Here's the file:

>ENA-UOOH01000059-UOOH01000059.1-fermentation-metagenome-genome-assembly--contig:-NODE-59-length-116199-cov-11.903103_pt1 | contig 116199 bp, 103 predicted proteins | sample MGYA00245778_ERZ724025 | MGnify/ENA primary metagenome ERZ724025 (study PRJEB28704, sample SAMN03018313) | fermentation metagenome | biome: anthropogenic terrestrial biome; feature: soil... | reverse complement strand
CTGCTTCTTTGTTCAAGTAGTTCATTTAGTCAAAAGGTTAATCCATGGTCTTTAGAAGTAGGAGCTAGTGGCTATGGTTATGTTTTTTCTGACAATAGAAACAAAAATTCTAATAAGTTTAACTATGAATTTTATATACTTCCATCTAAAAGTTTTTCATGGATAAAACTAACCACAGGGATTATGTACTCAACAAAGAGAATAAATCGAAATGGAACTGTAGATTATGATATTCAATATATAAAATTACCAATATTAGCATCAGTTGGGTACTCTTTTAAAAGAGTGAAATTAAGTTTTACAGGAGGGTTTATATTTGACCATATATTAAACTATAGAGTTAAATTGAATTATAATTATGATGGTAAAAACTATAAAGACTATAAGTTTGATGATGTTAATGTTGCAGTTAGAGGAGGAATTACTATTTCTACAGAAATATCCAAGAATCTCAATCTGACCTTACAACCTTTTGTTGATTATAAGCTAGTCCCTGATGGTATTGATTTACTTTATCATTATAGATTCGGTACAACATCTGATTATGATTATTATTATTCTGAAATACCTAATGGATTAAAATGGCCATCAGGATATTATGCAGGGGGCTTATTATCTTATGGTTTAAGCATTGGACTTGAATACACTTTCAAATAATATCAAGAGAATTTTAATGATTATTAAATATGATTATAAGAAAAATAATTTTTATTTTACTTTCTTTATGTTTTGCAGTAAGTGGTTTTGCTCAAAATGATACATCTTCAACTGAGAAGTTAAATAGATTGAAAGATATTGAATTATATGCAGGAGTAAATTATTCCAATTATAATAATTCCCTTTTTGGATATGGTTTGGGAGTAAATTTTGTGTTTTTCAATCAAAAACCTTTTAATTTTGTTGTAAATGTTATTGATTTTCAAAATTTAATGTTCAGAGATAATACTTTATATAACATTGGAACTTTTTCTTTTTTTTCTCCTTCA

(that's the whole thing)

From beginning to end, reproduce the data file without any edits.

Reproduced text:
>ENA-UOOH01000059-UOOH01000059.1-fermentation-metagenome-genome-assembly--contig:-NODE-59-length-116199-cov-11.903103_pt1 | contig 116199 bp, 103 predicted proteins | sample MGYA00245778_ERZ724025 | MGnify/ENA primary metagenome ERZ724025 (study PRJEB28704, sample SAMN03018313) | fermentation metagenome | biome: anthropogenic terrestrial biome; feature: soil... | reverse complement strand
CTGCTTCTTTGTTCAAGTAGTTCATTTAGTCAAAAGGTTAATCCATGGTCTTTAGAAGTAGGAGCTAGTGGCTATGGTTATGTTTTTTCTGACAATAGAAACAAAAATTCTAATAAGTTTAACTATGAATTTTATATACTTCCATCTAAAAGTTTTTCATGGATAAAACTAACCACAGGGATTATGTACTCAACAAAGAGAATAAATCGAAATGGAACTGTAGATTATGATATTCAATATATAAAATTACCAATATTAGCATCAGTTGGGTACTCTTTTAAAAGAGTGAAATTAAGTTTTACAGGAGGGTTTATATTTGACCATATATTAAACTATAGAGTTAAATTGAATTATAATTATGATGGTAAAAACTATAAAGACTATAAGTTTGATGATGTTAATGTTGCAGTTAGAGGAGGAATTACTATTTCTACAGAAATATCCAAGAATCTCAATCTGACCTTACAACCTTTTGTTGATTATAAGCTAGTCCCTGATGGTATTGATTTACTTTATCATTATAGATTCGGTACAACATCTGATTATGATTATTATTATTCTGAAATACCTAATGGATTAAAATGGCCATCAGGATATTATGCAGGGGGCTTATTATCTTATGGTTTAAGCATTGGACTTGAATACACTTTCAAATAATATCAAGAGAATTTTAATGATTATTAAATATGATTATAAGAAAAATAATTTTTATTTTACTTTCTTTATGTTTTGCAGTAAGTGGTTTTGCTCAAAATGATACATCTTCAACTGAGAAGTTAAATAGATTGAAAGATATTGAATTATATGCAGGAGTAAATTATTCCAATTATAATAATTCCCTTTTTGGATATGGTTTGGGAGTAAATTTTGTGTTTTTCAATCAAAAACCTTTTAATTTTGTTGTAAATGTTATTGATTTTCAAAATTTAATGTTCAGAGATAATACTTTATATAACATTGGAACTTTTTCTTTTTTTTCTCCTTCA